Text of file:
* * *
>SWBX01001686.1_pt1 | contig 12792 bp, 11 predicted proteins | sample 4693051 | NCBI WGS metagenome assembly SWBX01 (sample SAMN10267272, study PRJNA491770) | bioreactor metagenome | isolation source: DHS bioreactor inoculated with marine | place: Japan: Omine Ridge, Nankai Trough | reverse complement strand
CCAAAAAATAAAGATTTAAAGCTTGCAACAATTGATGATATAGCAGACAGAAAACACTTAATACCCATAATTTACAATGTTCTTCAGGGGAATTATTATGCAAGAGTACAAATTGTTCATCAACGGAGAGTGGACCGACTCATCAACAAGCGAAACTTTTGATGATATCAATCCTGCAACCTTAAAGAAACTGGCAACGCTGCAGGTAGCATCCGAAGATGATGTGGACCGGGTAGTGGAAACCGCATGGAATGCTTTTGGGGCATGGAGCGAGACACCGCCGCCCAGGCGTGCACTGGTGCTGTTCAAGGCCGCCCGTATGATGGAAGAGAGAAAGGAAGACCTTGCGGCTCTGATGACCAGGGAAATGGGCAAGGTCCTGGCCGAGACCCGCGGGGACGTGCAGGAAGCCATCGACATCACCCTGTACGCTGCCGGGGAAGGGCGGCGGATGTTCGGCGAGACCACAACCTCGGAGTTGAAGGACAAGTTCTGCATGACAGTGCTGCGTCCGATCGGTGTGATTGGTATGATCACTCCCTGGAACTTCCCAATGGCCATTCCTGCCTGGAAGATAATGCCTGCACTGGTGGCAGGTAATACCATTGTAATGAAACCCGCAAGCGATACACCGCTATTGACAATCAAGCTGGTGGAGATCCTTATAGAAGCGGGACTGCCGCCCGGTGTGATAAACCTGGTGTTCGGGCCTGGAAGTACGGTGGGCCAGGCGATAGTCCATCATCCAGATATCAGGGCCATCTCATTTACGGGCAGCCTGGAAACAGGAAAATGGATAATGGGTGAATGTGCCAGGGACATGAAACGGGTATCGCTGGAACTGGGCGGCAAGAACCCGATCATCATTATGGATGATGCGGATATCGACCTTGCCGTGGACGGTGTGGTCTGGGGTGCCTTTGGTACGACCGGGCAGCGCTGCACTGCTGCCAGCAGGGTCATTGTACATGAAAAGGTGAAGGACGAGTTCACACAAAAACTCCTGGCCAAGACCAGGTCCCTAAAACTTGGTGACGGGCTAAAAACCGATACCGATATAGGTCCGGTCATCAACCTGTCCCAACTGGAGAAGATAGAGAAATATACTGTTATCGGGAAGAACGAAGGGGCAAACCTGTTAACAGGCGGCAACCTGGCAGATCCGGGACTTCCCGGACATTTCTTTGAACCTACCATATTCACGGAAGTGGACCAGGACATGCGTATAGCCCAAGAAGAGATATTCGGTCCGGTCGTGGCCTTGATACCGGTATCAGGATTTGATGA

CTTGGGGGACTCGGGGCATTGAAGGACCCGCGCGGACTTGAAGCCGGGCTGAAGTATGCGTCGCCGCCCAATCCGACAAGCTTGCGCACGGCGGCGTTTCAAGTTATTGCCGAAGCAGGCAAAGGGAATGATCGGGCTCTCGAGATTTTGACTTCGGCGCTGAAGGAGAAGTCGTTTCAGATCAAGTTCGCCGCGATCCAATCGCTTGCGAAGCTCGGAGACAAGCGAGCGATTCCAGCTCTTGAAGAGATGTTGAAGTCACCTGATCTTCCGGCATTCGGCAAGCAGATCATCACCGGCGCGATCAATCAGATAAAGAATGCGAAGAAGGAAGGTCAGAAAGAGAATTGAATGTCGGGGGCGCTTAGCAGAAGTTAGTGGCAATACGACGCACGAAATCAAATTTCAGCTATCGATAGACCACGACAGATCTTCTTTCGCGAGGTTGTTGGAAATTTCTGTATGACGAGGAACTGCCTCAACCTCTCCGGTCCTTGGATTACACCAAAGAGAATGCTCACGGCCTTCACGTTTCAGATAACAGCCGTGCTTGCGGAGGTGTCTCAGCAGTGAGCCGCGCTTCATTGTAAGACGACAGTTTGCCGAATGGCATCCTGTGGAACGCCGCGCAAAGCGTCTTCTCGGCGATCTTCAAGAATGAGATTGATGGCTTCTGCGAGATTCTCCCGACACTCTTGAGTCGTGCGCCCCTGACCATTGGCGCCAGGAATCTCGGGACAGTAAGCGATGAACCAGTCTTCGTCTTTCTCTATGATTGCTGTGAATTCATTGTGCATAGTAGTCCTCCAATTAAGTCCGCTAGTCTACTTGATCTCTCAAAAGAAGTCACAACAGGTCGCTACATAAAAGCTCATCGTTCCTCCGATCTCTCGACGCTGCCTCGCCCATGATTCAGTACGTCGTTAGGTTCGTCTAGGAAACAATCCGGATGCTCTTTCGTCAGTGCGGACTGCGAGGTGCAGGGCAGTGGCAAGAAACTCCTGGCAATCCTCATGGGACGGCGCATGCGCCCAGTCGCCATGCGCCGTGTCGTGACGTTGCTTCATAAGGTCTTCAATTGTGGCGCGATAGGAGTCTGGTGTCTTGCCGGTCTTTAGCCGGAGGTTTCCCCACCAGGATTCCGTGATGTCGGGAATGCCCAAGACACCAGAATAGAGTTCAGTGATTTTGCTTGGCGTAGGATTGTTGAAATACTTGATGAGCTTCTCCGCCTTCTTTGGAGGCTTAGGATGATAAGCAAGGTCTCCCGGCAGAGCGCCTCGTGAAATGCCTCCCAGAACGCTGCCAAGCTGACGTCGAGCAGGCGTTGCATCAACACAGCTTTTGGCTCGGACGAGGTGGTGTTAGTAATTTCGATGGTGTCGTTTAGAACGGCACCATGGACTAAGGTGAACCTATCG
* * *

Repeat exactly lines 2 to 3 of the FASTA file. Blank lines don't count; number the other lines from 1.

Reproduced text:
CCAAAAAATAAAGATTTAAAGCTTGCAACAATTGATGATATAGCAGACAGAAAACACTTAATACCCATAATTTACAATGTTCTTCAGGGGAATTATTATGCAAGAGTACAAATTGTTCATCAACGGAGAGTGGACCGACTCATCAACAAGCGAAACTTTTGATGATATCAATCCTGCAACCTTAAAGAAACTGGCAACGCTGCAGGTAGCATCCGAAGATGATGTGGACCGGGTAGTGGAAACCGCATGGAATGCTTTTGGGGCATGGAGCGAGACACCGCCGCCCAGGCGTGCACTGGTGCTGTTCAAGGCCGCCCGTATGATGGAAGAGAGAAAGGAAGACCTTGCGGCTCTGATGACCAGGGAAATGGGCAAGGTCCTGGCCGAGACCCGCGGGGACGTGCAGGAAGCCATCGACATCACCCTGTACGCTGCCGGGGAAGGGCGGCGGATGTTCGGCGAGACCACAACCTCGGAGTTGAAGGACAAGTTCTGCATGACAGTGCTGCGTCCGATCGGTGTGATTGGTATGATCACTCCCTGGAACTTCCCAATGGCCATTCCTGCCTGGAAGATAATGCCTGCACTGGTGGCAGGTAATACCATTGTAATGAAACCCGCAAGCGATACACCGCTATTGACAATCAAGCTGGTGGAGATCCTTATAGAAGCGGGACTGCCGCCCGGTGTGATAAACCTGGTGTTCGGGCCTGGAAGTACGGTGGGCCAGGCGATAGTCCATCATCCAGATATCAGGGCCATCTCATTTACGGGCAGCCTGGAAACAGGAAAATGGATAATGGGTGAATGTGCCAGGGACATGAAACGGGTATCGCTGGAACTGGGCGGCAAGAACCCGATCATCATTATGGATGATGCGGATATCGACCTTGCCGTGGACGGTGTGGTCTGGGGTGCCTTTGGTACGACCGGGCAGCGCTGCACTGCTGCCAGCAGGGTCATTGTACATGAAAAGGTGAAGGACGAGTTCACACAAAAACTCCTGGCCAAGACCAGGTCCCTAAAACTTGGTGACGGGCTAAAAACCGATACCGATATAGGTCCGGTCATCAACCTGTCCCAACTGGAGAAGATAGAGAAATATACTGTTATCGGGAAGAACGAAGGGGCAAACCTGTTAACAGGCGGCAACCTGGCAGATCCGGGACTTCCCGGACATTTCTTTGAACCTACCATATTCACGGAAGTGGACCAGGACATGCGTATAGCCCAAGAAGAGATATTCGGTCCGGTCGTGGCCTTGATACCGGTATCAGGATTTGATGA

CTTGGGGGACTCGGGGCATTGAAGGACCCGCGCGGACTTGAAGCCGGGCTGAAGTATGCGTCGCCGCCCAATCCGACAAGCTTGCGCACGGCGGCGTTTCAAGTTATTGCCGAAGCAGGCAAAGGGAATGATCGGGCTCTCGAGATTTTGACTTCGGCGCTGAAGGAGAAGTCGTTTCAGATCAAGTTCGCCGCGATCCAATCGCTTGCGAAGCTCGGAGACAAGCGAGCGATTCCAGCTCTTGAAGAGATGTTGAAGTCACCTGATCTTCCGGCATTCGGCAAGCAGATCATCACCGGCGCGATCAATCAGATAAAGAATGCGAAGAAGGAAGGTCAGAAAGAGAATTGAATGTCGGGGGCGCTTAGCAGAAGTTAGTGGCAATACGACGCACGAAATCAAATTTCAGCTATCGATAGACCACGACAGATCTTCTTTCGCGAGGTTGTTGGAAATTTCTGTATGACGAGGAACTGCCTCAACCTCTCCGGTCCTTGGATTACACCAAAGAGAATGCTCACGGCCTTCACGTTTCAGATAACAGCCGTGCTTGCGGAGGTGTCTCAGCAGTGAGCCGCGCTTCATTGTAAGACGACAGTTTGCCGAATGGCATCCTGTGGAACGCCGCGCAAAGCGTCTTCTCGGCGATCTTCAAGAATGAGATTGATGGCTTCTGCGAGATTCTCCCGACACTCTTGAGTCGTGCGCCCCTGACCATTGGCGCCAGGAATCTCGGGACAGTAAGCGATGAACCAGTCTTCGTCTTTCTCTATGATTGCTGTGAATTCATTGTGCATAGTAGTCCTCCAATTAAGTCCGCTAGTCTACTTGATCTCTCAAAAGAAGTCACAACAGGTCGCTACATAAAAGCTCATCGTTCCTCCGATCTCTCGACGCTGCCTCGCCCATGATTCAGTACGTCGTTAGGTTCGTCTAGGAAACAATCCGGATGCTCTTTCGTCAGTGCGGACTGCGAGGTGCAGGGCAGTGGCAAGAAACTCCTGGCAATCCTCATGGGACGGCGCATGCGCCCAGTCGCCATGCGCCGTGTCGTGACGTTGCTTCATAAGGTCTTCAATTGTGGCGCGATAGGAGTCTGGTGTCTTGCCGGTCTTTAGCCGGAGGTTTCCCCACCAGGATTCCGTGATGTCGGGAATGCCCAAGACACCAGAATAGAGTTCAGTGATTTTGCTTGGCGTAGGATTGTTGAAATACTTGATGAGCTTCTCCGCCTTCTTTGGAGGCTTAGGATGATAAGCAAGGTCTCCCGGCAGAGCGCCTCGTGAAATGCCTCCCAGAACGCTGCCAAGCTGACGTCGAGCAGGCGTTGCATCAACACAGCTTTTGGCTCGGACGAGGTGGTGTTAGTAATTTCGATGGTGTCGTTTAGAACGGCACCATGGACTAAGGTGAACCTATCG